The opinions expressed in this commentary are solely those of Gavin Pretor-Pinney.

ADVERTISEMENT
Part of complete coverage on
updated 9:42 PM EST, Fri December 19, 2014
Conservatives know easing the trade embargo with Cuba is good for America. They should just admit it, says Fareed Zakaria.
updated 8:12 PM EST, Fri December 19, 2014
We're a world away from Pakistan in geography, but not in sentiment, writes Donna Brazile.
updated 12:09 PM EST, Fri December 19, 2014
How about a world where we have murderers but no murders? The police still chase down criminals who commit murder, we have trials and justice is handed out...but no one dies.
updated 6:45 PM EST, Thu December 18, 2014
The U.S. must respond to North Korea's alleged hacking of Sony, says Christian Whiton. Failing to do so will only embolden it.
updated 4:34 PM EST, Fri December 19, 2014
President Obama has been flexing his executive muscles lately despite Democrat's losses, writes Gloria Borger
updated 2:51 PM EST, Thu December 18, 2014
Jeff Yang says the film industry's surrender will have lasting implications.
updated 4:13 PM EST, Thu December 18, 2014
Newt Gingrich: No one should underestimate the historic importance of the collapse of American defenses in the Sony Pictures attack.
updated 7:55 AM EST, Wed December 10, 2014
Dean Obeidallah asks how the genuine Stephen Colbert will do, compared to "Stephen Colbert"
updated 12:34 PM EST, Thu December 18, 2014
Some GOP politicians want drug tests for welfare recipients; Eric Liu says bailed-out execs should get equal treatment
updated 8:42 AM EST, Thu December 18, 2014
Louis Perez: Obama introduced a long-absent element of lucidity into U.S. policy on Cuba.
updated 12:40 PM EST, Tue December 16, 2014
The slaughter of more than 130 children by the Pakistani Taliban may prove as pivotal to Pakistan's security policy as the 9/11 attacks were for the U.S., says Peter Bergen.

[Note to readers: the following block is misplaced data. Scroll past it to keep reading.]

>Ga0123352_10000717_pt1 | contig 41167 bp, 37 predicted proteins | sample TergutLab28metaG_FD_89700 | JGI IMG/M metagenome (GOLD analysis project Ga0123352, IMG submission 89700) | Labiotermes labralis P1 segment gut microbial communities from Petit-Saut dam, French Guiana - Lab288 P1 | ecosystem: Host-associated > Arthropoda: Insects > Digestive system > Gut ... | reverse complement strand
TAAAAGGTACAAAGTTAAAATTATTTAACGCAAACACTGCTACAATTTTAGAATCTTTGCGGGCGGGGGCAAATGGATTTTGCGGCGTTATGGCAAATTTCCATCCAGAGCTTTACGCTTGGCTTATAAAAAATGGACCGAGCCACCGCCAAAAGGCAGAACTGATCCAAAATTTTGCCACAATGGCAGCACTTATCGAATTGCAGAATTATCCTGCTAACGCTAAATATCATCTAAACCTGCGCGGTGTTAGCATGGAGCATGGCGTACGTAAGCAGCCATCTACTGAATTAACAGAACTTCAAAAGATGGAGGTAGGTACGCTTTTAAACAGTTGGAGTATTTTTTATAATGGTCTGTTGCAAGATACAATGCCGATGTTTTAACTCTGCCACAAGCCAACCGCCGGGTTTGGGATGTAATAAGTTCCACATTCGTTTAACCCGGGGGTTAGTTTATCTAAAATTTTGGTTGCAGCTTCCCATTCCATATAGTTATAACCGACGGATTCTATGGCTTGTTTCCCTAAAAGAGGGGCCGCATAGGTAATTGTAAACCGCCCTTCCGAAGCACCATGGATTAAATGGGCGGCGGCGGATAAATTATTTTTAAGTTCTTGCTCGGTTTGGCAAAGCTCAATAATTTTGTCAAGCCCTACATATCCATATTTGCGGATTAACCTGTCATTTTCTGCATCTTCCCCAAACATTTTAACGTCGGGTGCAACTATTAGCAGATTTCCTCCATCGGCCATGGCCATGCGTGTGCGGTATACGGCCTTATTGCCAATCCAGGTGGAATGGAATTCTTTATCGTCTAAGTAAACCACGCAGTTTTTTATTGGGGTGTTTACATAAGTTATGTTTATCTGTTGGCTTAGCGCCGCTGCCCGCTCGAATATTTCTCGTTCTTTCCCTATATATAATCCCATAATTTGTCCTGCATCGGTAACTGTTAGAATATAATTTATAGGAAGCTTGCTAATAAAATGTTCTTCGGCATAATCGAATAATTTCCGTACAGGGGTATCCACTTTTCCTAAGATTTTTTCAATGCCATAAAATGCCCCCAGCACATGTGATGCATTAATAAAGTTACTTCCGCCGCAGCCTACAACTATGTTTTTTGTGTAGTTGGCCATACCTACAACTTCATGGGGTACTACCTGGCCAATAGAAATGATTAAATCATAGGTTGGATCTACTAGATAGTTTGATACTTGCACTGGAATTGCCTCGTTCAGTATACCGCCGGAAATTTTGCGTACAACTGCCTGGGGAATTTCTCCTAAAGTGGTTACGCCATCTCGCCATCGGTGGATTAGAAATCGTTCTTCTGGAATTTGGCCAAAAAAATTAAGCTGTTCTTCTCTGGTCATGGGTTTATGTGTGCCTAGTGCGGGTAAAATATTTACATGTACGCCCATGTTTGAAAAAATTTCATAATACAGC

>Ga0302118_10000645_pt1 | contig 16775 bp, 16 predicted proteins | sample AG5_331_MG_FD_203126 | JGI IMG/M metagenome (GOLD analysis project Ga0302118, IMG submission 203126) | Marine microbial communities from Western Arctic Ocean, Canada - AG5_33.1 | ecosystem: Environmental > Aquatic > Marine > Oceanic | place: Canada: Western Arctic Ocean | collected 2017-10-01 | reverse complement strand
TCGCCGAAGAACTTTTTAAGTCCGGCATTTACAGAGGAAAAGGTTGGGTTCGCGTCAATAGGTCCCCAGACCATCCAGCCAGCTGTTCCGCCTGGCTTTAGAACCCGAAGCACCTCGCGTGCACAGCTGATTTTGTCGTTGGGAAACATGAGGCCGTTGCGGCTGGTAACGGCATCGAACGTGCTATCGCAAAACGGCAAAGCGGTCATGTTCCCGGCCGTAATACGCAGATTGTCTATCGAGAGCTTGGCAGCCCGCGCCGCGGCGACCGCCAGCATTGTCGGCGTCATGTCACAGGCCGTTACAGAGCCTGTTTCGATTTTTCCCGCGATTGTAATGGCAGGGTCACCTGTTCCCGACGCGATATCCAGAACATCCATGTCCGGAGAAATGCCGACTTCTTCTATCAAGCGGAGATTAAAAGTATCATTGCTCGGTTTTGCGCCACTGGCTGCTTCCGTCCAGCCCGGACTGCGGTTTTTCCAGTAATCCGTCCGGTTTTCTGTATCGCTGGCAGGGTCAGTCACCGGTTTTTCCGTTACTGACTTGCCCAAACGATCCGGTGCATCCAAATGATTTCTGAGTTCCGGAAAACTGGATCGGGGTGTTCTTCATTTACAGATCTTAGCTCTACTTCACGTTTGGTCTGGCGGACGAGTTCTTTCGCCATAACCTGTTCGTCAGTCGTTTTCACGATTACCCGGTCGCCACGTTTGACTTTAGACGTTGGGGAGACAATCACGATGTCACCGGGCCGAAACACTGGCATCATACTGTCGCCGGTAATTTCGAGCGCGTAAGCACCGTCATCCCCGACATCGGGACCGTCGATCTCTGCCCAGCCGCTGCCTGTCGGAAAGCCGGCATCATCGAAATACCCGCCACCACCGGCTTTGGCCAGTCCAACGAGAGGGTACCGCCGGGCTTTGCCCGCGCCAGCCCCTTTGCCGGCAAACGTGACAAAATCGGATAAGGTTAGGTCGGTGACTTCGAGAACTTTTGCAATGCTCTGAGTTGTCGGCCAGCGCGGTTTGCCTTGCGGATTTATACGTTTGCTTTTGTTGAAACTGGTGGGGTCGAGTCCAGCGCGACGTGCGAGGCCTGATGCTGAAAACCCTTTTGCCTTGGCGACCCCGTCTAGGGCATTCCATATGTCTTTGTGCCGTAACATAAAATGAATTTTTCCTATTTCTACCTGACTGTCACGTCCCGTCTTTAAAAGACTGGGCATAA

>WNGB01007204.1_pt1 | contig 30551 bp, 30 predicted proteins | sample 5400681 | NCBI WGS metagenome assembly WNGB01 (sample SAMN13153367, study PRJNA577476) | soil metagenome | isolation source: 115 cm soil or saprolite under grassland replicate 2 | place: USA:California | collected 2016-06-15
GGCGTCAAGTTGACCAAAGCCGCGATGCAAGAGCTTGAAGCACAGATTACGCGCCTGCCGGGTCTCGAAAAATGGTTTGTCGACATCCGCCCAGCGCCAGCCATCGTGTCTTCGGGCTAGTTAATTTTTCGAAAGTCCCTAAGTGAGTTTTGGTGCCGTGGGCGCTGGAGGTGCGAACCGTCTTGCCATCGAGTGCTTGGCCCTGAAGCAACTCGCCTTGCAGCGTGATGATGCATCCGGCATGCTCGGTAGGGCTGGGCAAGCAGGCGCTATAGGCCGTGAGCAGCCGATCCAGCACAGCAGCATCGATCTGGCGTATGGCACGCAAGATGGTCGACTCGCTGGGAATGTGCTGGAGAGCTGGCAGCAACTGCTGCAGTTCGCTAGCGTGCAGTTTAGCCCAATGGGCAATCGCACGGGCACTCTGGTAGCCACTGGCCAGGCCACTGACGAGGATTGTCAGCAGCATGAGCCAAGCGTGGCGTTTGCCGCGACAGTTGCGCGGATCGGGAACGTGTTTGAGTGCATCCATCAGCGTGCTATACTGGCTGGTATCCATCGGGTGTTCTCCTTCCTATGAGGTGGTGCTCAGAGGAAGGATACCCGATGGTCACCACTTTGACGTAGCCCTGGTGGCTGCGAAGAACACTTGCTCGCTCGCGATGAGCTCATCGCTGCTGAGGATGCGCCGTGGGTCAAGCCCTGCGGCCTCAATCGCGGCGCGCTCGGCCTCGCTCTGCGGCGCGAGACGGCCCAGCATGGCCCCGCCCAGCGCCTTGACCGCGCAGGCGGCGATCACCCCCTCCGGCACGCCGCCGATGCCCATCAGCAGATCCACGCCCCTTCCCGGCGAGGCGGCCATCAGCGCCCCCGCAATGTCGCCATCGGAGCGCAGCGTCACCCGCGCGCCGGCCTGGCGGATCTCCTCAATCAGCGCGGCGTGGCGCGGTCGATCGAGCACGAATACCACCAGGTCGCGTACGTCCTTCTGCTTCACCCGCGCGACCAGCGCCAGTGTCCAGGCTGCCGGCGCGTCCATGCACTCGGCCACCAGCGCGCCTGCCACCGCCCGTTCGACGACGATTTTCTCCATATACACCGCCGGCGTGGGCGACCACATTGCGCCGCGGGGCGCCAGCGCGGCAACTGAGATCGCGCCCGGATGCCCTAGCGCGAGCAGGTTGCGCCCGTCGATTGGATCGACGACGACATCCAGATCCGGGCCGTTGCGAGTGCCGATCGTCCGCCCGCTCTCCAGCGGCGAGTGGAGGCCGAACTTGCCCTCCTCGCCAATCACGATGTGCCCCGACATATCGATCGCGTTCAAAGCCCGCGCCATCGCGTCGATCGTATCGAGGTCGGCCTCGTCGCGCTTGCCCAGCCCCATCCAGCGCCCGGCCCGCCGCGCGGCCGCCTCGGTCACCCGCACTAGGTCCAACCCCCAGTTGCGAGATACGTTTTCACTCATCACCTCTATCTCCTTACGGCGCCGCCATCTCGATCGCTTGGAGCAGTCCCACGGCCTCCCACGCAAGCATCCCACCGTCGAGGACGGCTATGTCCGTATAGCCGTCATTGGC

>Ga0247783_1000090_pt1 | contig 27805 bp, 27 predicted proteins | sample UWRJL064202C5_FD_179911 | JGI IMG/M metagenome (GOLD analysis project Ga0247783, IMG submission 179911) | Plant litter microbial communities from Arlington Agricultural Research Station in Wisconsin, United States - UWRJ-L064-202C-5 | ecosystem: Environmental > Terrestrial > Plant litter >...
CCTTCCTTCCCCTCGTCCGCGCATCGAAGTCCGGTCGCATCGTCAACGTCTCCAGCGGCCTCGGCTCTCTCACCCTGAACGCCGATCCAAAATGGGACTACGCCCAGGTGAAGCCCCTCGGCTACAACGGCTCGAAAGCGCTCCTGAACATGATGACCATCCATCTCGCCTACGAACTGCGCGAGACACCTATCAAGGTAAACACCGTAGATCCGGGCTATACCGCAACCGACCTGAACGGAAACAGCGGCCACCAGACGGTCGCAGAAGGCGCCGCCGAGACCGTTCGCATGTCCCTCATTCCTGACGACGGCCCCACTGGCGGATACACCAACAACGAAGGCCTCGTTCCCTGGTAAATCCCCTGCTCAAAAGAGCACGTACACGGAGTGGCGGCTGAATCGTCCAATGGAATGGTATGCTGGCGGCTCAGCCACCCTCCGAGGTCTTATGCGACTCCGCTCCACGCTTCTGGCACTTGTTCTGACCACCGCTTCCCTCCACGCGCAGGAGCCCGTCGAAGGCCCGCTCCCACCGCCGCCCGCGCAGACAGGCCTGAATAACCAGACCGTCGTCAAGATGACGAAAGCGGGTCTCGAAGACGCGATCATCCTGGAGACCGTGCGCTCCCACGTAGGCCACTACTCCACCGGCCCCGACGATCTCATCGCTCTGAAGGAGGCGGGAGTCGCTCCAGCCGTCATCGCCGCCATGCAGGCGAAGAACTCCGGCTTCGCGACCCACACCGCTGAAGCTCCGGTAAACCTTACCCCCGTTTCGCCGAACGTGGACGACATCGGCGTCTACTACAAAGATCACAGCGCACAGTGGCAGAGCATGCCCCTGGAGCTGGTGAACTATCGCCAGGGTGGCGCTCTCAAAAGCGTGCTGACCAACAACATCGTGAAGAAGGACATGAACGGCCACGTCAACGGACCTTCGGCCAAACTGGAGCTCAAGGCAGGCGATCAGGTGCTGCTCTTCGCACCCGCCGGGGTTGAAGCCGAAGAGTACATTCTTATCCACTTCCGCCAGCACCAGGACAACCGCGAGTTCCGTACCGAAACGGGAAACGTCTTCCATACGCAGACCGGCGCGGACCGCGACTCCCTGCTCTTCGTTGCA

updated 11:00 AM EST, Wed December 17, 2014
The Internet is an online extension of our own neighborhoods. It's time for us to take their protection just as seriously, says Arun Vishwanath.
updated 4:54 PM EST, Tue December 16, 2014
Gayle Lemmon says we must speak out for the right of children to education -- and peace
updated 5:23 AM EST, Wed December 17, 2014
Russia's economic woes just seem to be getting worse. How will President Vladimir Putin respond? Frida Ghitis gives her take.
updated 1:39 AM EST, Wed December 17, 2014
Australia has generally seen itself as detached from the threat of terrorism. The hostage incident this week may change that, writes Max Barry.
updated 3:20 PM EST, Fri December 12, 2014
Thomas Maier says the trove of letters the Kennedy family has tried to guard from public view gives insight into the Kennedy legacy and the history of era.
updated 9:56 AM EST, Mon December 15, 2014
Will Congress reform the CIA? It's probably best not to expect much from Washington. This is not the 1970s, and the chances for substantive reform are not good.
updated 4:01 PM EST, Mon December 15, 2014
From superstorms to droughts, not a week goes by without a major disruption somewhere in the U.S. But with the right planning, natural disasters don't have to be devastating.
updated 9:53 AM EST, Mon December 15, 2014
Would you rather be sexy or smart? Carol Costello says she hates this dumb question.
updated 5:53 PM EST, Sun December 14, 2014
A story about Pope Francis allegedly saying animals can go to heaven went viral late last week. The problem is that it wasn't true. Heidi Schlumpf looks at the discussion.
updated 10:50 AM EST, Sun December 14, 2014
Democratic leaders should wake up to the reality that the party's path to electoral power runs through the streets, where part of the party's base has been marching for months, says Errol Louis
updated 4:23 PM EST, Sat December 13, 2014
David Gergen: John Brennan deserves a national salute for his efforts to put the report about the CIA in perspective
updated 9:26 AM EST, Fri December 12, 2014
Anwar Sanders says that in some ways, cops and protesters are on the same side
updated 9:39 AM EST, Thu December 11, 2014
A view by Samir Naji, a Yemeni who was accused of serving in Osama bin Laden's security detail and imprisoned for nearly 13 years without charge in Guantanamo Bay
updated 12:38 PM EST, Sun December 14, 2014
S.E. Cupp asks: How much reality do you really want in your escapist TV fare?
ADVERTISEMENT
ADVERTISEMENT
ADVERTISEMENT
ADVERTISEMENT